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So Gardein recommends that you bake the cutlets and I do too if you need to make more than 2 or 3 bags worth but, if you’re only making a couple bags, I suggest you fry them! Shallow frying them in a large skillet will give them even more crispy crunch and flavor, and it just takes about 3-5 minutes per side over medium heat to prepare them this way.

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When they come out of the pan I like to let them rest on a paper towel for a minute or two to let any excess oil drain off and then they’re ready to enjoy. But wait, you say, what about the gravy that come with the cutlets?? Well, you could use those 2 little packets but there really isn’t much in them. A better idea is to toss that pittance of gravy back into your freezer for use another time and make your own from scratch! Why, here’s a mighty fine looking scratch-made gravy right here…

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To make your own gravy from scratch, you must first make a roux. (Remember, all a roux is, is “butter” and flour cooked together!) Once the roux is starting to look a little foamy, you’ll then add in some low sodium vegetable stock, give everything a good whisking, and then bring the mixture to a boil. Once boiling, boil for 3 minutes to thicken, whisking occasionally. After 3 minutes you can turn off the heat and add in all of the flavorful goodness that makes this gravy so delicious.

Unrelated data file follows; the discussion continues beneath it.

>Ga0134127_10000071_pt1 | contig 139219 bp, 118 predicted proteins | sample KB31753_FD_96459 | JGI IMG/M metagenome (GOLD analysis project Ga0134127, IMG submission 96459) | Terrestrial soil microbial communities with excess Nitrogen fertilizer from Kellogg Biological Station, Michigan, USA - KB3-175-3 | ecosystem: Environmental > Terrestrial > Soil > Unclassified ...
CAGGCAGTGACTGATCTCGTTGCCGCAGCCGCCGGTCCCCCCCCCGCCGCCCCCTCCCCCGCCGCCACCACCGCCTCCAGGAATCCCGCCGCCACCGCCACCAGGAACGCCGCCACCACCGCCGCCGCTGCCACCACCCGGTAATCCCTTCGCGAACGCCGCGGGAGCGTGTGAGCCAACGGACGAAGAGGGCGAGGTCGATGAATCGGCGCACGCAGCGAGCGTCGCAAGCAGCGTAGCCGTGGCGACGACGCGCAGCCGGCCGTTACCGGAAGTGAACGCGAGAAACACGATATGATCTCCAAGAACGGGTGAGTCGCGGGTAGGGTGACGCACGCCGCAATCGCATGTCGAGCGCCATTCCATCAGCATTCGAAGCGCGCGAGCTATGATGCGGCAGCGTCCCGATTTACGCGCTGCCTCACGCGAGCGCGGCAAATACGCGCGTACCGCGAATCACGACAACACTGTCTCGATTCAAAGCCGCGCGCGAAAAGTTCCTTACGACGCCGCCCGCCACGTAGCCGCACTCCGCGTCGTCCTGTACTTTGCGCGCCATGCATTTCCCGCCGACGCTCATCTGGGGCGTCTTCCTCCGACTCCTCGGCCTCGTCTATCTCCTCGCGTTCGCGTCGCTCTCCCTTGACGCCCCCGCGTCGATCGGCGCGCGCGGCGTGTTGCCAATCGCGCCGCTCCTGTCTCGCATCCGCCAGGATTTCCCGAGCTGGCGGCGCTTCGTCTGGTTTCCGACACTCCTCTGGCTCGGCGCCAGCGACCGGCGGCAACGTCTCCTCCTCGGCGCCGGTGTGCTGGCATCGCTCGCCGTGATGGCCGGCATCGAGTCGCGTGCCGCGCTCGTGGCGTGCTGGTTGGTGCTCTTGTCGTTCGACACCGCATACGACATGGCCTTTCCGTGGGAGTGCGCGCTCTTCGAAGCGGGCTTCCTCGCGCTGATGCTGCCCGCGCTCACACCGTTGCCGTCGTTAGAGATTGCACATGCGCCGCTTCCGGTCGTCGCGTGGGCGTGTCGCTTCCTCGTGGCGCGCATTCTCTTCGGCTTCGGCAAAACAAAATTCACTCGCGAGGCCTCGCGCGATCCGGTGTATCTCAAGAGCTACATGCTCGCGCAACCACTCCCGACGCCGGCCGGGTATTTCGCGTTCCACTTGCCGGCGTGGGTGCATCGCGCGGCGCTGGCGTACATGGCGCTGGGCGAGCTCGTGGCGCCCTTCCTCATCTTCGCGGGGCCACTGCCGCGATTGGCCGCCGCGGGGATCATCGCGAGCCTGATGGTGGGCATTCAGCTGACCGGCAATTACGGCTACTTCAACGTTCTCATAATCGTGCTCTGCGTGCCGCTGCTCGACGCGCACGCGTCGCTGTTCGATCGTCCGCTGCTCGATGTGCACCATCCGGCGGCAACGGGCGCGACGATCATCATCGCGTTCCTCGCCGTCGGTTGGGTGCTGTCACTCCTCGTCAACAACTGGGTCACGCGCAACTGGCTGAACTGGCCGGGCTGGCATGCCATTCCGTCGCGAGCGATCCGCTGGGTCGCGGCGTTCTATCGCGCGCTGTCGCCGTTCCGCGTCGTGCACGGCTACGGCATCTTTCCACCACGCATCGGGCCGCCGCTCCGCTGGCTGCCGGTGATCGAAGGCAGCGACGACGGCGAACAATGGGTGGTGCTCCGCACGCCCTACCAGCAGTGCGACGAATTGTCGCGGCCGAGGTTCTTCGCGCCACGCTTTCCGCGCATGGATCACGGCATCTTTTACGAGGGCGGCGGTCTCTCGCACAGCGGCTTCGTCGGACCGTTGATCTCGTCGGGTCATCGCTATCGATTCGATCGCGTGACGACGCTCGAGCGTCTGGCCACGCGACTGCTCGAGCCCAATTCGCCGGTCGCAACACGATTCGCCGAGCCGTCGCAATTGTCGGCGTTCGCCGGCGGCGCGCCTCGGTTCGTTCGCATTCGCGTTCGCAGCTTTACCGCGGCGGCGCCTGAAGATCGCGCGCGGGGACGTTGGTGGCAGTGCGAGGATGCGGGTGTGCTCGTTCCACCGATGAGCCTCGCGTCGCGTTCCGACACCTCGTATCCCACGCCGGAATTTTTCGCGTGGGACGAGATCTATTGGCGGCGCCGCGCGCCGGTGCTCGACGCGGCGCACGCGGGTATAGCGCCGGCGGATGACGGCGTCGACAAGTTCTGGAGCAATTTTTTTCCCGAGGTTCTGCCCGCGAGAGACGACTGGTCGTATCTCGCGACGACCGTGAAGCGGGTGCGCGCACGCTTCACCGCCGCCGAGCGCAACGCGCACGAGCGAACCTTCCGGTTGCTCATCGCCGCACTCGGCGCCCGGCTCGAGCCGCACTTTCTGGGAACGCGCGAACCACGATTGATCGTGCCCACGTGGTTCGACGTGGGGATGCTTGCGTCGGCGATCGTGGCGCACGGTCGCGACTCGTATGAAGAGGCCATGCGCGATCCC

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Now, here are all the details (in legit printable recipe form) for the gravy but be sure to continue scrolling after this because I’m going to delve into the mashed potatoes in a moment!

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Vegan Thanksgiving Gravy

  • Servings: makes about 2 1/2 cups
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Credit: Compassion is the Secret Ingredient, http://www.citsiblog.com

Ingredients

  • 4 tablespoons vegan “butter”
  • 4 tablespoons all-purpose flour
  • 3 cups low sodium vegetable stock
  • 2 teaspoons low sodium tamari
  • 1 generous teaspoon dried thyme, crushed well in palm of hand
  • 1/2 teaspoon salt
  • 1/2 teaspoon black pepper
  • 1/2 teaspoon onion powder
  • 1/4 teaspoon garlic powder

Directions

  1. In a saucepan over medium heat, melt “butter.” When melted, add in the flour and whisk to combine. When the mixture becomes slightly foamy, add in the vegetable stock and increase heat to bring the mixture to a boil. Boil for 3 minutes to thicken, whisking occasionally.